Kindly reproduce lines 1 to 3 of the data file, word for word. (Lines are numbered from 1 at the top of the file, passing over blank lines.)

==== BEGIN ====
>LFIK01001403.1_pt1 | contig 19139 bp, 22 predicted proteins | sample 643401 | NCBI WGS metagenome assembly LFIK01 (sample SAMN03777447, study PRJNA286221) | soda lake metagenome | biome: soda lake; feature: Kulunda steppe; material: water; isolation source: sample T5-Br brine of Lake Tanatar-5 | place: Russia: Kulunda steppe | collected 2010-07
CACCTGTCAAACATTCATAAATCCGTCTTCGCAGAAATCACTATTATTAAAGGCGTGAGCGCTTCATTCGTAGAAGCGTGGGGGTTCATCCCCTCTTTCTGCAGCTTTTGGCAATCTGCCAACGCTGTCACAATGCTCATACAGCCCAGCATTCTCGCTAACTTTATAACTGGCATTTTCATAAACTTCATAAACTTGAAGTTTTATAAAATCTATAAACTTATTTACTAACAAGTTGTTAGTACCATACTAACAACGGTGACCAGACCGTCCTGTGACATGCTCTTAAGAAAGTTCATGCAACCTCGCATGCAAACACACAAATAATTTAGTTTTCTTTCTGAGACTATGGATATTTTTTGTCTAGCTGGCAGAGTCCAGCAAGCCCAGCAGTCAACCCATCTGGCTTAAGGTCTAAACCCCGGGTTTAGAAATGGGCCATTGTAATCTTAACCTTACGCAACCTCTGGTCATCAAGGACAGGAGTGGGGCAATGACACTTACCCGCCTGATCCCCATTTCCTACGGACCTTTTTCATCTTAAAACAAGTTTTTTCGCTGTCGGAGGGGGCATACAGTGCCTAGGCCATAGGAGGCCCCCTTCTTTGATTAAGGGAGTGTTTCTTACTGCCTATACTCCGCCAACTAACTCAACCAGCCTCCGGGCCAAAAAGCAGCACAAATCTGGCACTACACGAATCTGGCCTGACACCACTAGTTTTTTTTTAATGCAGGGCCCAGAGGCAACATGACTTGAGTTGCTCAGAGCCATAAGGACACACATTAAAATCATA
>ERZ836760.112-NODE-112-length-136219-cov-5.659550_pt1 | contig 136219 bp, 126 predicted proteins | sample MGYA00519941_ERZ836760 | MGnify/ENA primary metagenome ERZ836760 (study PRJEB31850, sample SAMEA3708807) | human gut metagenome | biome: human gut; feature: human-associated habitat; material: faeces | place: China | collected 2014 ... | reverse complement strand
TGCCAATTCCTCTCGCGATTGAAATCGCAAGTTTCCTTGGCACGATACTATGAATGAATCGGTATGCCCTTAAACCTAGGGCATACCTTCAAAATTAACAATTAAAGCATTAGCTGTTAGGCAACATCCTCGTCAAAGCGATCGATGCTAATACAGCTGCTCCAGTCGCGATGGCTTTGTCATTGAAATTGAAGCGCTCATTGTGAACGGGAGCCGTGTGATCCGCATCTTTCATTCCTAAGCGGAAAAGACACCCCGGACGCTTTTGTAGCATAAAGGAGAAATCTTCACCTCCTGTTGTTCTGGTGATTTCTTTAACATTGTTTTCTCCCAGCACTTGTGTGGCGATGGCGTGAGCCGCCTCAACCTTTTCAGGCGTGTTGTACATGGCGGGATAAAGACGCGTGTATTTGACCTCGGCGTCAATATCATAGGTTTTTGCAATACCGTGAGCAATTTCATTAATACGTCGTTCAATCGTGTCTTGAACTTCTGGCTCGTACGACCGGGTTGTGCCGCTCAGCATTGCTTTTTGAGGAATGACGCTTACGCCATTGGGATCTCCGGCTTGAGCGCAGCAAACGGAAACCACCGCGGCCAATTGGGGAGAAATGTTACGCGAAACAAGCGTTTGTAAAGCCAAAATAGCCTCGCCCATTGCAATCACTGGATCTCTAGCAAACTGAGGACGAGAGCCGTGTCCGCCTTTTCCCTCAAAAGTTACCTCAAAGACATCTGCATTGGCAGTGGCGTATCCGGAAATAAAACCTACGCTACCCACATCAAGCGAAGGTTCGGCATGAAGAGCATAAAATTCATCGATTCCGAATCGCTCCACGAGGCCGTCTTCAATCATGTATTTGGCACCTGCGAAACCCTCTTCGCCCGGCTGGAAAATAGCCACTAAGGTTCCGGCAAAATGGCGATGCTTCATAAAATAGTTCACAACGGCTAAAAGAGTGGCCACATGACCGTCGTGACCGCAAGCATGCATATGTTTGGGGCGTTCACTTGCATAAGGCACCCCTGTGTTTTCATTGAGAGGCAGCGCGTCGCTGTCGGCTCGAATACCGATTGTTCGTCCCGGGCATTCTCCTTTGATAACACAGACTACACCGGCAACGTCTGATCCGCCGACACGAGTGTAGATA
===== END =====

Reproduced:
>LFIK01001403.1_pt1 | contig 19139 bp, 22 predicted proteins | sample 643401 | NCBI WGS metagenome assembly LFIK01 (sample SAMN03777447, study PRJNA286221) | soda lake metagenome | biome: soda lake; feature: Kulunda steppe; material: water; isolation source: sample T5-Br brine of Lake Tanatar-5 | place: Russia: Kulunda steppe | collected 2010-07
CACCTGTCAAACATTCATAAATCCGTCTTCGCAGAAATCACTATTATTAAAGGCGTGAGCGCTTCATTCGTAGAAGCGTGGGGGTTCATCCCCTCTTTCTGCAGCTTTTGGCAATCTGCCAACGCTGTCACAATGCTCATACAGCCCAGCATTCTCGCTAACTTTATAACTGGCATTTTCATAAACTTCATAAACTTGAAGTTTTATAAAATCTATAAACTTATTTACTAACAAGTTGTTAGTACCATACTAACAACGGTGACCAGACCGTCCTGTGACATGCTCTTAAGAAAGTTCATGCAACCTCGCATGCAAACACACAAATAATTTAGTTTTCTTTCTGAGACTATGGATATTTTTTGTCTAGCTGGCAGAGTCCAGCAAGCCCAGCAGTCAACCCATCTGGCTTAAGGTCTAAACCCCGGGTTTAGAAATGGGCCATTGTAATCTTAACCTTACGCAACCTCTGGTCATCAAGGACAGGAGTGGGGCAATGACACTTACCCGCCTGATCCCCATTTCCTACGGACCTTTTTCATCTTAAAACAAGTTTTTTCGCTGTCGGAGGGGGCATACAGTGCCTAGGCCATAGGAGGCCCCCTTCTTTGATTAAGGGAGTGTTTCTTACTGCCTATACTCCGCCAACTAACTCAACCAGCCTCCGGGCCAAAAAGCAGCACAAATCTGGCACTACACGAATCTGGCCTGACACCACTAGTTTTTTTTTAATGCAGGGCCCAGAGGCAACATGACTTGAGTTGCTCAGAGCCATAAGGACACACATTAAAATCATA
>ERZ836760.112-NODE-112-length-136219-cov-5.659550_pt1 | contig 136219 bp, 126 predicted proteins | sample MGYA00519941_ERZ836760 | MGnify/ENA primary metagenome ERZ836760 (study PRJEB31850, sample SAMEA3708807) | human gut metagenome | biome: human gut; feature: human-associated habitat; material: faeces | place: China | collected 2014 ... | reverse complement strand